Perfectly Preserved Ice Age Cave Bear Found In Arctic Russia

Reindeer herders in a Russian Arctic archipelago have found an immaculately preserved carcass of an Ice Age cave bear, researchers said Monday.

The find, revealed by the melting permafrost, was discovered on the Lyakhovsky Islands with its teeth and even its nose intact. Previously scientists only had been able to discover the bones of cave bears that became extinct 15,000 years ago.

Scientists of the North-Eastern Federal University in Yakutsk, the premier center for research into woolly mammoths and other prehistoric species, hailed the find as groundbreaking.

In a statement issued by the university, researcher Lena Grigorieva emphasized that “this is the first and only find of its kind — a whole bear carcass with soft tissues.”

“It is completely preserved, with all internal organs in place, including even its nose,” Grigorieva said. “This find is of great importance for the whole world.”

A preliminary analysis indicated that the adult bear lived 22,000 to 39,500 years ago.

“It is necessary to carry out radiocarbon analysis to determine the precise age of the bear,” the university quoted researcher Maxim Cheprasov as saying.

The bear carcass was found by reindeer herders on Bolshoy Lyakhovsky Island. It is the largest of the Lyakhovsky Islands, which are part of the New Siberian Islands archipelago that lies between the Laptev Sea and the East Siberian Sea.

Separately, at least one preserved carcass of a cave bear cub has been found on the Russian mainland in Yakutia. Scientists are hopeful of obtaining its DNA.

Recent years have seen major discoveries of mammoths, woolly rhinos, Ice Age foal, several puppies and cave lion cubs as the permafrost melts across vast areas in Russia’s region of Siberia.

How to support women in detention centers as ICE investigates forced sterilization complaint

In an explosive complaint filed on September 14, an ICE whistleblower alleged that unwanted hysterectomies, a surgical operation that removes the uterus, were performed on immigrant women in ICE custody at a Georgia facility without their consent. The complaint is currently awaiting a full investigation by the Department of Homeland Security. 

The whistleblower, Dawn Wooten, a nurse formerly employed at the Irwin County Detention Center (ICDC) in Georgia, maintained that while some women experienced medical conditions requiring hysterectomies, “everybody’s uterus cannot be that bad.”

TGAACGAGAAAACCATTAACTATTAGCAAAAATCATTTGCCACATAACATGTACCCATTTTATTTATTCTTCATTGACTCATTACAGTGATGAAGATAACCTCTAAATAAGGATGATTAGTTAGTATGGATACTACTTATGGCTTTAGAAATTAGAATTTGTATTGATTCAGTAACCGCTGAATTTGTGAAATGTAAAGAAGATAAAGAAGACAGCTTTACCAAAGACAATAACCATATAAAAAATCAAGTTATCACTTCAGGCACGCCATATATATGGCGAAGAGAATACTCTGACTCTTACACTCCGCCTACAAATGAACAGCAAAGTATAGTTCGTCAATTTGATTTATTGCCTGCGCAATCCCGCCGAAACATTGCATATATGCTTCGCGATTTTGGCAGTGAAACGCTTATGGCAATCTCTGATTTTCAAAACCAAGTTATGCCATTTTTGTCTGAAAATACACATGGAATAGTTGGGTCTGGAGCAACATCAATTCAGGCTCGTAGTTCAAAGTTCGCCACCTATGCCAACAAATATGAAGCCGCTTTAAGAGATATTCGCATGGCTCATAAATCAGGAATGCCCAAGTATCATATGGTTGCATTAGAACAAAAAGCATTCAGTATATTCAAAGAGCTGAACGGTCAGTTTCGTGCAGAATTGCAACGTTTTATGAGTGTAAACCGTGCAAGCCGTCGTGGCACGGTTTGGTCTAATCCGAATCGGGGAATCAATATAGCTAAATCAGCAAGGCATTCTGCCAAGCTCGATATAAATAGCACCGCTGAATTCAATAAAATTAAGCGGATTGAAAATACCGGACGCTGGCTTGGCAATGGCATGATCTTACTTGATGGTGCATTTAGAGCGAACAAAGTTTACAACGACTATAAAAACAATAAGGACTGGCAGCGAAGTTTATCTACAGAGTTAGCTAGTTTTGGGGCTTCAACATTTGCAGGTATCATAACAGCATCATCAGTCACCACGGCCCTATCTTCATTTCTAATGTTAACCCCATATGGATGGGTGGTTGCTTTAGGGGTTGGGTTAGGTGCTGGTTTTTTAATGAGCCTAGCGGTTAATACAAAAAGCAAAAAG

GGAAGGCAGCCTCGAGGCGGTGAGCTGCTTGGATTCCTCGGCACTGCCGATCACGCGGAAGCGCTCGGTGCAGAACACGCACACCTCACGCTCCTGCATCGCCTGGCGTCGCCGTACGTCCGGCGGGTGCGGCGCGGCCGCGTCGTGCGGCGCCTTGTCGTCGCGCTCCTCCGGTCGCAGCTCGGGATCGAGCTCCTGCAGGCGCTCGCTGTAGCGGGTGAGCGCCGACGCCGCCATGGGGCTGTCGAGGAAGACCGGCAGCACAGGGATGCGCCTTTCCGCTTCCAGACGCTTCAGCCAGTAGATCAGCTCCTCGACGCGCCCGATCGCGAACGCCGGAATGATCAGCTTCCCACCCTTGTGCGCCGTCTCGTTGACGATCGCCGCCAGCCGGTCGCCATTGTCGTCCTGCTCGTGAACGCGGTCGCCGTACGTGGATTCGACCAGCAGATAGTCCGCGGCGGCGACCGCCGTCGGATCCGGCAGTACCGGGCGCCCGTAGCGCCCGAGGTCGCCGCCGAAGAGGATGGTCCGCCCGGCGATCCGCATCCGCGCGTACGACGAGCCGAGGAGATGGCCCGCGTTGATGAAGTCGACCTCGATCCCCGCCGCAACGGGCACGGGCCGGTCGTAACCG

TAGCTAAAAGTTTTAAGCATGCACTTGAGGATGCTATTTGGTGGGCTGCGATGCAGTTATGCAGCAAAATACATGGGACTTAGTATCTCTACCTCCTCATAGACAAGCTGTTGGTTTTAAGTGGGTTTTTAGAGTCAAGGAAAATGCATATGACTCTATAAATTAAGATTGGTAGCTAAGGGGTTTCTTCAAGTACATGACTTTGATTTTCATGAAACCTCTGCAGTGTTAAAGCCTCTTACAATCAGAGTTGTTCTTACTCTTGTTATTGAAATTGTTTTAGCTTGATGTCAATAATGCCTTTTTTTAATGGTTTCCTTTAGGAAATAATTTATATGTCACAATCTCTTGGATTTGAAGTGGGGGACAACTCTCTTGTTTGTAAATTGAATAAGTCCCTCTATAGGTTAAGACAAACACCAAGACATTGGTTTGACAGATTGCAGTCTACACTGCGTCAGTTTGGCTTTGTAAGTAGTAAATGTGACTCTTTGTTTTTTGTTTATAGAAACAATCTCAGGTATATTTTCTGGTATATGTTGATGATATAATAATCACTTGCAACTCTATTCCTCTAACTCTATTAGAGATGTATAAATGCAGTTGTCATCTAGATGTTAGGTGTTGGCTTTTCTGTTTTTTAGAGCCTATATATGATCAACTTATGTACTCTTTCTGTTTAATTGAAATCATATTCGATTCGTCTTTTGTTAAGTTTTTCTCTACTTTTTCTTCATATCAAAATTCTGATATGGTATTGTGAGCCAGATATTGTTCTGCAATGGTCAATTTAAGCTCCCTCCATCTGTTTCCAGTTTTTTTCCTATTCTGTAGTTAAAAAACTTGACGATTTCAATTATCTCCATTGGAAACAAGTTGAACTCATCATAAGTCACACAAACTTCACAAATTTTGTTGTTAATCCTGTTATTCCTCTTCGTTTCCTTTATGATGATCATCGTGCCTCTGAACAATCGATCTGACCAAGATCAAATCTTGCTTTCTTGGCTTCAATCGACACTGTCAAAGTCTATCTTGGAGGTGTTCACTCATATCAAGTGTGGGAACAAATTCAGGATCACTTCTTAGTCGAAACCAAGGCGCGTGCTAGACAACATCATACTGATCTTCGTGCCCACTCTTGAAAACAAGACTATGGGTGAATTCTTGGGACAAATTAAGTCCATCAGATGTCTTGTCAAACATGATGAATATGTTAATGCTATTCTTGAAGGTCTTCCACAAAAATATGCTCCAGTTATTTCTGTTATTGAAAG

The reported high rates of performed hysterectomies (including allegations from Wooten that “just about everybody” who sees a particular gynecologist gets a hysterectomy) were coupled with allegations that many detained women were not given “proper and informed consent” about the procedures they received. The New York Times was unable to verify that women at the facility had their uteruses removed without their consent. 

The complaint also alleged other instances of “jarring medical neglect” at ICDC. This included allegations about a lack of adequate COVID-19 protocols, as well as a “general lack of medical care.” 

Asked for comment by Mashable, an ICE senior official performing the duties of director Tony Pham said: 

“The recent allegations by the independent contracted employee raise some very serious concerns that deserve to be investigated quickly and thoroughly. ICE welcomes the efforts of both the Office of Inspector General as well as the Department of Homeland Security’s parallel review. As a former prosecutor, individuals found to have violated our policies and procedures should be held accountable. If there is any truth to these allegations, it is my commitment to make the corrections necessary to ensure we continue to prioritize the health, welfare, and safety of ICE detainees.” 

In response to the complaint, more than 170 Democratic Congress members signed a letter to the Department of Homeland Security’s Inspector General, Joseph Cuffari, requesting an “immediate investigation” of the allegations. 

“Everyone, regardless of their immigration status, their language, or their incarceration deserves to control their own reproductive choices, and make informed choices about their bodies,” the letter read, noting that the allegations “cause grave concern for the violation of the bodily autonomy and reproductive rights of detained people.” 

For many, the allegations of unwanted hysterectomies brought forth by Wooten tracked with a longer, disturbing history in the U.S. of compulsory (or forced) sterilization, which refers to government programs and policies that remove reproductive abilities. Between 1907 and 1937, 32 states legalized sterilization procedures. In different forms, the practice has continued: The Center for Investigative Reporting found that nearly 150 women were sterilized in California prisons between 2006 and 2010, without the state’s approval. 

In the U.S., these practices have often been tied to eugenics, and targeted women of color, incarcerated people, and people with disabilities. 

Here are some resources, many of which were shared in this Instagram post from Aurelie Colon, to support those fighting back against unwanted hysterectomies and other abuses.

1. Educate yourself on the history of forced sterilization 

Forced sterilization has a much, much longer history in the U.S. than the allegations surfaced on Sep. 14. Even since the initial complaint, more women have come forward alleging unwanted surgeries and medical procedures that occurred while at the ICDC.